Elizabeth Rigby, the writer and art historian, lived in Edinburgh in the 1840s where she was photographed by the calotypists David Octavius Hill and Robert Adamson. Later, as Lady Eastlake – having married the Keeper of the National Gallery in London – she wrote an important essay in 1857 on the art of photography, noting how it ‘had made but a slow way in England; and the first knowl edge to many even of her existence came back to us from across the Border. It was in Edinburgh where the first earnest, professional practice of the art began.’
J.L.M. Daguerre, the entrepreneur and painter who had made four dioramas of Scottish scenes in the 1820s, announced the discovery of his photographic process in Paris in 1839; Edinburgh was second only to the French capital in importance in the early history of photography. In their magisterial survey of the development of the medium in Scotland in the mid 19th century, Sara Stevenson and A.D. Morrison-Low convincingly argue that the early success of a process that combined the sciences of optics and chemistry with artistic insight was the legacy of the Scottish Enlightenment. It is significant that Henry Fox-Talbot, inventor of the calotype – the negative-positive process on paper – communicated his discoveries to the Edinburgh physicist Sir David Brewster, who then encouraged its development. Perhaps it is equally significant that the industrialist James Nasmyth should have taken up the calotype.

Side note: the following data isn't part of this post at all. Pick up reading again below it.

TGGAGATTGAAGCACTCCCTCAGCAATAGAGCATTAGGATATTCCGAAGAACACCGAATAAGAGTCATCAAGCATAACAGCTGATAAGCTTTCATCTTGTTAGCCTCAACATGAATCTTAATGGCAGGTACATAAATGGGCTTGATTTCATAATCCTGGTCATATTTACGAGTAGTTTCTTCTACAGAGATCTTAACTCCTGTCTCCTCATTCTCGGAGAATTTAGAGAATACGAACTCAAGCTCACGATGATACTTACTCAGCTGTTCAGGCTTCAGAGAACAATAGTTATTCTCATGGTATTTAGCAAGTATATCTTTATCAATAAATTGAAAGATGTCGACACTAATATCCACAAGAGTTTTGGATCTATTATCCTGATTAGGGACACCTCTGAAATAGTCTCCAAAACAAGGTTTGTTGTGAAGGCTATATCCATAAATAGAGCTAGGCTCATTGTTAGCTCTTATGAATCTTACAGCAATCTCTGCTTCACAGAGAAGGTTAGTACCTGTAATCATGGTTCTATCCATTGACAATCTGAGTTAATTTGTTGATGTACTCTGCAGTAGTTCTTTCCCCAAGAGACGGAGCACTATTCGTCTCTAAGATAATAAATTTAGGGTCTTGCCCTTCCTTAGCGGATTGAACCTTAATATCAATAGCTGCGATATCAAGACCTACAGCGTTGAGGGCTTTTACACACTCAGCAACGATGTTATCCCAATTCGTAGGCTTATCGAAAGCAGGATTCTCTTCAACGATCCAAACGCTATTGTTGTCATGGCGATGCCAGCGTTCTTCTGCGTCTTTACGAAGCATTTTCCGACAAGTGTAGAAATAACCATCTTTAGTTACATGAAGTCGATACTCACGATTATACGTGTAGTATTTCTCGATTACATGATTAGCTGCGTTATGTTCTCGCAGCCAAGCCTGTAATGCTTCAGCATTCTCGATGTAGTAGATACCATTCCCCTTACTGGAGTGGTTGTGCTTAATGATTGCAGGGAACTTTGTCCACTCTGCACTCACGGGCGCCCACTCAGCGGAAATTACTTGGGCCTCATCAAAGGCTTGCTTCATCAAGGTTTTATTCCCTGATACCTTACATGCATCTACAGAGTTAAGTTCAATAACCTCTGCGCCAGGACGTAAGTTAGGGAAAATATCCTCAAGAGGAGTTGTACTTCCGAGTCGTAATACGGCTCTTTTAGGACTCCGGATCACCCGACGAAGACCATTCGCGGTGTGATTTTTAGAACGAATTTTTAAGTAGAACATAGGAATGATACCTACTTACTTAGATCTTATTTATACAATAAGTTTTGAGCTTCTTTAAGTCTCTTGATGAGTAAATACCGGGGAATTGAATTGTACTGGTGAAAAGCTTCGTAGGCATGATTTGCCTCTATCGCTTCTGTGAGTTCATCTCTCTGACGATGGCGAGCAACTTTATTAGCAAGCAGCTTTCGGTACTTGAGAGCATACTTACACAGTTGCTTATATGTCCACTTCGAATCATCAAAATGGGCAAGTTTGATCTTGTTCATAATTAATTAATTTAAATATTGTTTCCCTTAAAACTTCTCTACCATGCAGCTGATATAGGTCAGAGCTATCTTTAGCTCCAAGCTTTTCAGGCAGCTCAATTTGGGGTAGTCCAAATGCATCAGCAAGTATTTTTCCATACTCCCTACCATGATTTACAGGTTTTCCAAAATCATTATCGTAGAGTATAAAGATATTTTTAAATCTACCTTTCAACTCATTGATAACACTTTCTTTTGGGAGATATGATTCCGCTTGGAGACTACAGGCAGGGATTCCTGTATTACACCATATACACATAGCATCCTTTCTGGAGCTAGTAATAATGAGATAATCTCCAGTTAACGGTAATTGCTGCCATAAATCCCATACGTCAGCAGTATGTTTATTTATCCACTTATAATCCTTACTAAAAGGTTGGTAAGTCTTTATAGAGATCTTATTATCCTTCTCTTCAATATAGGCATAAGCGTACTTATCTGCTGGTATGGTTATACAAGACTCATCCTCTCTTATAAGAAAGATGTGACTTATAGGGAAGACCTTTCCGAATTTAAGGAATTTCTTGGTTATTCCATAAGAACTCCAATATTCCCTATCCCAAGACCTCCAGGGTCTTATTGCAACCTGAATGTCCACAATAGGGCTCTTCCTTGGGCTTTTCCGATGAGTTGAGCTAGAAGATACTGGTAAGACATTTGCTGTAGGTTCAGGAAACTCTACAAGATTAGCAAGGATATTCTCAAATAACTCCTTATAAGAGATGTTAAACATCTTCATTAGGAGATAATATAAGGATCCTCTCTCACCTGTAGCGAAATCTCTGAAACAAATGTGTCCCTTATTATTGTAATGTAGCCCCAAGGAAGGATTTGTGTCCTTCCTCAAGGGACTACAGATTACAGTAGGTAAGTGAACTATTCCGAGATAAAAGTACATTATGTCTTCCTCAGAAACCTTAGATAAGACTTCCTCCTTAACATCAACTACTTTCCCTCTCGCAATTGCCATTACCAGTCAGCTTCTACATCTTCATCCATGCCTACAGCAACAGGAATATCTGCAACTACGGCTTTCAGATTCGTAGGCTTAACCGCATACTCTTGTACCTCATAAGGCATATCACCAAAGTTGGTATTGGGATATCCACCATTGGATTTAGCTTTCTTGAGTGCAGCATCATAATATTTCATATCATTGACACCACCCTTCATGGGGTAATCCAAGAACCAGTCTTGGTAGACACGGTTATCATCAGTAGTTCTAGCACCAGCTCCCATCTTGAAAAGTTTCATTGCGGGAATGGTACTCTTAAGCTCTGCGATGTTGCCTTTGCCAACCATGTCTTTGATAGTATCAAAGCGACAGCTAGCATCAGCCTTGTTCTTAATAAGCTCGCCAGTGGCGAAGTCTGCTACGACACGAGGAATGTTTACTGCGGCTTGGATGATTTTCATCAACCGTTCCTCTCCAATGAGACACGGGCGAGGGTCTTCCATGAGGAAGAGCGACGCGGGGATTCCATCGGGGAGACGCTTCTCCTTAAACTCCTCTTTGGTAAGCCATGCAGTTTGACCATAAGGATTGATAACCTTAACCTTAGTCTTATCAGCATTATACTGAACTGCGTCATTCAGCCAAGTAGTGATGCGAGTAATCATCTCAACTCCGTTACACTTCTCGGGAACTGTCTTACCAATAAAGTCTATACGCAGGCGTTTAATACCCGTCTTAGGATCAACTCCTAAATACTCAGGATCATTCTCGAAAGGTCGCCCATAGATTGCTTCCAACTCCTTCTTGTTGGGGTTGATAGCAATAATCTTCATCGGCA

Photography in Edinburgh in the early days now seems to be dominated by the productive partnership between the painter Hill and the chemist Adamson, but there were other early exponents of the calotype. John Muir Wood worked in the capital and in other Scottish cities, and other numerous, often itinerant practitioners made small framed portraits using the single (reversed) image daguerreotype process. Some 1,500 photographers who were Scots or worked in Scotland in the first 30 years of photography have been identified and many of them brought to life in this monumental publication following decades of research. The authors note that their book was written in the run-up to the 2014 Scottish independence referendum: ‘Nationalist histories are often found to be protesting too much. Do we need a history of Scottish photography? Do we need one now?’ The answer must be a resounding ‘yes’. ‘Hill and Adamson invented social documentary photography. Instantaneous photography was demonstrated by Allan Maconochie, John Stewart and George Washington Wilson; David Brewster led the way to three-dimensional photography. An aesthetic for photography, which helped to inform and lead the older arts, was explored by individuals such as James Ross, Thomas Annan, Thomas Keith and Lady Hawarden.’ Furthermore, James Clerk Maxwell was investigating the possibilities of colour photography as early as 1859, while Mungo Ponton’s chemical discoveries in 1839 were ‘the basis not just of the carbon process, but of the later process printing techniques and the manufacture of circuit boards’.